Thursday, April 5, 2012

Minority journalists keep losing jobs

Sometimes I ask myself whether or not it was a good decision to study journalism. Although I don't directly work in the field, that questions bothers me a little too much. The National Association of Hispanic Journalists (NAHJ) recently reported, "The number of Hispanic journalists working at U.S.dailies went from 1,889 to 1,650, a 0.47 percent decrease (4.54 to 4.07 percent). The total loss of minority newsroom positions is at 5.7 percent." These numbers come from the most recent American Society of Newspaper Editors’ annual newsroom census. NAHJ's mission is to increase the percentage of Latinos working in our nation’s newsrooms and to improve news coverage of the Latino community. Talk about a tough job right?

And it's not just Latino journalists. The same report that covered Latino journalists stated that the number of African American journalists declined for the fourth consecutive year. African Americans in the newsroom workforce fell from 4.68 percent in 2011 to 4.65 percent. The National Association of Black Journalists (NABJ) reported, "Since 2002, African American journalists have lost newsroom 993 jobs – more than any other group of minorities, including Hispanic, Asian and Native American.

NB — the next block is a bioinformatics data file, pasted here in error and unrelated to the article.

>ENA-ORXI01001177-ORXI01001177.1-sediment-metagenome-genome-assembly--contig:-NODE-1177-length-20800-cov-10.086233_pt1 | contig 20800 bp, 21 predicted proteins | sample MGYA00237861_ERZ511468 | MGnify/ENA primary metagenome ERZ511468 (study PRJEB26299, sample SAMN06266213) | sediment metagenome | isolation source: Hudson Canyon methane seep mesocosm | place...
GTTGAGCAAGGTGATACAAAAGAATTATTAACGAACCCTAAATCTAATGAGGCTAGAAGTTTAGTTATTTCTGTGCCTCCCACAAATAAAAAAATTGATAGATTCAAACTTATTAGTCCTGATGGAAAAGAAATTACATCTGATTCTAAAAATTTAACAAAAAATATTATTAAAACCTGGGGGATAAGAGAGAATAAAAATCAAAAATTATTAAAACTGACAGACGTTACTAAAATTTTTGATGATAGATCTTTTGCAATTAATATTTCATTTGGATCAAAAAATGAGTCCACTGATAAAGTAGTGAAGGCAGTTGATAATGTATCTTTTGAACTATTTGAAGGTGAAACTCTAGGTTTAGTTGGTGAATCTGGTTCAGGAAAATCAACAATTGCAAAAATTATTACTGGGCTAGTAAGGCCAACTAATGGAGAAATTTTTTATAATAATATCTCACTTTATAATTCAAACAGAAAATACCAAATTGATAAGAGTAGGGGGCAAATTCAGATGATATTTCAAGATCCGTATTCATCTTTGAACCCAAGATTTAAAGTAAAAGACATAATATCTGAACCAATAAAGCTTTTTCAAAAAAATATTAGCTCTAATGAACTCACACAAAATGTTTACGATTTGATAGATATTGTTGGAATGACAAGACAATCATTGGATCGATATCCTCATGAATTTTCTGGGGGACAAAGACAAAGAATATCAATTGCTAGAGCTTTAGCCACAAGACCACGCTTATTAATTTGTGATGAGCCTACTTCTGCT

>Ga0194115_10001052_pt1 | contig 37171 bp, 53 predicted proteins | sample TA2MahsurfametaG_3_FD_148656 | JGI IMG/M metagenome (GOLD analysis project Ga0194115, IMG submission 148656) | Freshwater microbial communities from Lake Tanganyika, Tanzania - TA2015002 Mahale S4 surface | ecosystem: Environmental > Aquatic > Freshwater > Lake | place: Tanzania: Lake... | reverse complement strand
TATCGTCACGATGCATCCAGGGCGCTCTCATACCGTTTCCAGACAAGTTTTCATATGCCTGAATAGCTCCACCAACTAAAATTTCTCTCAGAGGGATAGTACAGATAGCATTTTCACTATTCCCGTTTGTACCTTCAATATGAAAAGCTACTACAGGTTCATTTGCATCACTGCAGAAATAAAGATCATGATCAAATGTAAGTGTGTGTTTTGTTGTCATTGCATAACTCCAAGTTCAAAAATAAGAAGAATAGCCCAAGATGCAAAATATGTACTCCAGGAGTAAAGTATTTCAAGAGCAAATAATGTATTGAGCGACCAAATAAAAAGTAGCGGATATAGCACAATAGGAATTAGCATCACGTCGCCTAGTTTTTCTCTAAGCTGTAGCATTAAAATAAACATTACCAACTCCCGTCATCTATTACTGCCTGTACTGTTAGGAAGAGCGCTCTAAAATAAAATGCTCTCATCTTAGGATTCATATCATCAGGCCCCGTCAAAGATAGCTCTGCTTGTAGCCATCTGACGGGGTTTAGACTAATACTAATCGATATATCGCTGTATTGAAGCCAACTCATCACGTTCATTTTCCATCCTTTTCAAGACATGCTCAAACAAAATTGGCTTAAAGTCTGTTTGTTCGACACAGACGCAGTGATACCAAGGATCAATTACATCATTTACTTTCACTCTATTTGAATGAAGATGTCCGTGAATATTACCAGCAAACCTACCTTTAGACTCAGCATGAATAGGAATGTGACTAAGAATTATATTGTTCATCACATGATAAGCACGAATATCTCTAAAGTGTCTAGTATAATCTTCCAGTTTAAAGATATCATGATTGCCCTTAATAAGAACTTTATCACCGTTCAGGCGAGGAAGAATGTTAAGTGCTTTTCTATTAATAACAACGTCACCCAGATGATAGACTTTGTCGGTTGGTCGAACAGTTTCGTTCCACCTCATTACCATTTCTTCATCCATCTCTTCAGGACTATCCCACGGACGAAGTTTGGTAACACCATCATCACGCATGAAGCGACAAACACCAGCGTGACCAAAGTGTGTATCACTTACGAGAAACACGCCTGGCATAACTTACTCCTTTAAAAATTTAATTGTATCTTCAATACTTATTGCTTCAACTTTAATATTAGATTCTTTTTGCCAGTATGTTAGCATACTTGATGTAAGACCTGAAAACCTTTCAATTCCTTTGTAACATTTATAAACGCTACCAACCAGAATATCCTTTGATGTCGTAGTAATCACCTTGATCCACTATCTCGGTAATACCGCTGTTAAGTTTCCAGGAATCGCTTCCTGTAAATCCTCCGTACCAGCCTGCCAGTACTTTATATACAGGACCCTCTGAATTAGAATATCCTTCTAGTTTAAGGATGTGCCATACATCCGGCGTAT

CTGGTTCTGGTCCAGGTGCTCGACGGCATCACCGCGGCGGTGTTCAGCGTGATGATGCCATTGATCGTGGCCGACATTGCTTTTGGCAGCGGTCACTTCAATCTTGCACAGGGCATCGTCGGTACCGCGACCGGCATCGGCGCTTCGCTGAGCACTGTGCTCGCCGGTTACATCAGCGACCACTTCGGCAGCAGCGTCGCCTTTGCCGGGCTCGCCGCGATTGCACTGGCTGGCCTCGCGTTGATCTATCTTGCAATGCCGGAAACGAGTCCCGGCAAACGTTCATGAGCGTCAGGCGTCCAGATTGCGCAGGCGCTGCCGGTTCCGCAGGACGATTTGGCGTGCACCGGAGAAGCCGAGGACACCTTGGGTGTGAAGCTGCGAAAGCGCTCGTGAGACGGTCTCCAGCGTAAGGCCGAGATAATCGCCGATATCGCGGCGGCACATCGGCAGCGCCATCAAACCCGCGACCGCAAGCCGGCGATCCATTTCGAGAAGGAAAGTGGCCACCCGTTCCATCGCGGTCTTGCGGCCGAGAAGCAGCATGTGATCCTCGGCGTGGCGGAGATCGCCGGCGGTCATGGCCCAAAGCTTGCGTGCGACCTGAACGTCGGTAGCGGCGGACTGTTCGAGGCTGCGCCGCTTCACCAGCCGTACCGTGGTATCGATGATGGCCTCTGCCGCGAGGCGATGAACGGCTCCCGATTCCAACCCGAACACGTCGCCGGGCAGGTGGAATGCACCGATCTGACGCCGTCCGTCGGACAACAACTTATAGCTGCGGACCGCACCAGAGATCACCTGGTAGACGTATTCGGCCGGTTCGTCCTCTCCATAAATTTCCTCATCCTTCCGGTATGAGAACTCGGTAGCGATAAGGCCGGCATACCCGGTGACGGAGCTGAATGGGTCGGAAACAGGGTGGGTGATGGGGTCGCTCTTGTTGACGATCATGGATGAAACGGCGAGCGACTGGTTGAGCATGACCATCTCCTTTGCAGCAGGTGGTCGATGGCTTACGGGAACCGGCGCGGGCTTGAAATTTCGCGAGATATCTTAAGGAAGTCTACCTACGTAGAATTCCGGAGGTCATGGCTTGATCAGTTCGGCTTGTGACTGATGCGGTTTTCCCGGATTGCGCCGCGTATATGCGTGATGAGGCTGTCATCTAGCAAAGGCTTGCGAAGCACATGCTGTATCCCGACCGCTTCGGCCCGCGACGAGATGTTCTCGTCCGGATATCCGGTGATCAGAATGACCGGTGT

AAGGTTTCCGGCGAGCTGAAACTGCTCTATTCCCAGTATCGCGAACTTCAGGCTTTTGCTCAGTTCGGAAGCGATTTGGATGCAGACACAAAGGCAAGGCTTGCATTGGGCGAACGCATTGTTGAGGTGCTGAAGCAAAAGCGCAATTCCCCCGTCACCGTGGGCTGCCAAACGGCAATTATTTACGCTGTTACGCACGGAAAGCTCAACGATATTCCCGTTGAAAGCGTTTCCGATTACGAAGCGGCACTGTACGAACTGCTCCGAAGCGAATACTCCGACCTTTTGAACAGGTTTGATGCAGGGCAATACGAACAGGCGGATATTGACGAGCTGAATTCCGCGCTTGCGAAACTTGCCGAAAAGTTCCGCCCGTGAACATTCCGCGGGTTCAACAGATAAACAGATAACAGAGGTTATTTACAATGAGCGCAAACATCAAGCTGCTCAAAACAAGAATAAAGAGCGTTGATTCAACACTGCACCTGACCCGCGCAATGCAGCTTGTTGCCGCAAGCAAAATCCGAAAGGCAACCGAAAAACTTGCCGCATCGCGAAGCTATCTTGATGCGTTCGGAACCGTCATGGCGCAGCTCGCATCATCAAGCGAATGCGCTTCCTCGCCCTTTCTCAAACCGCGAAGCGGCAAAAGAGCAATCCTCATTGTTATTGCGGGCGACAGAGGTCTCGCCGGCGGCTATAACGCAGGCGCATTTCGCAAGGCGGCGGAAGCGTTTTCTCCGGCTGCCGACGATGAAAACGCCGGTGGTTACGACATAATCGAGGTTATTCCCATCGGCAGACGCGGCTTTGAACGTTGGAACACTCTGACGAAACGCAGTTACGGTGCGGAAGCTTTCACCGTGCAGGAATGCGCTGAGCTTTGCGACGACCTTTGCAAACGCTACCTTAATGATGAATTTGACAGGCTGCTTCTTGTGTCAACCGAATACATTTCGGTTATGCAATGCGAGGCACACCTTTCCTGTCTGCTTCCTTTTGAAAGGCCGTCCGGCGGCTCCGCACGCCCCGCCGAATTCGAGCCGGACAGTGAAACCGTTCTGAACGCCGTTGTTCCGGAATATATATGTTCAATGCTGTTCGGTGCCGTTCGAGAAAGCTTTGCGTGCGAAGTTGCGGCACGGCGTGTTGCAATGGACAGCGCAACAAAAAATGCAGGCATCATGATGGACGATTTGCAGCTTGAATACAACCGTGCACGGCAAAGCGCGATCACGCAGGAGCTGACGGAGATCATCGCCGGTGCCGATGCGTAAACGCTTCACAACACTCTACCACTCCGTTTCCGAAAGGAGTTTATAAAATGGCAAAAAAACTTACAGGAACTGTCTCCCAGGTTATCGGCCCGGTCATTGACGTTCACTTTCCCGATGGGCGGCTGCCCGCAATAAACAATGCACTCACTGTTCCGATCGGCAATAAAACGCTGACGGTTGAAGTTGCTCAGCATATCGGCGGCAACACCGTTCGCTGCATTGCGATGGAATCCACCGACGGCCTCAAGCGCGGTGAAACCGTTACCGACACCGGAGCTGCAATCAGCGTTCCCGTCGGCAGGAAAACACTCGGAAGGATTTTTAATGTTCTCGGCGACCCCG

There have been numerous pushes by both parties to adopt a hiring policy that requires at least one candidate of color among the top three candidates under consideration to fill newsroom openings. Is this really happening? And even if this "candidate of color" becomes a top three candidate, it doesn't necessarily mean they will get the job. I wish I could speak on behalf of journalists everywhere but unfortunately it's not what I do full-time. Minorities need to represented in front of and behind the cameras.
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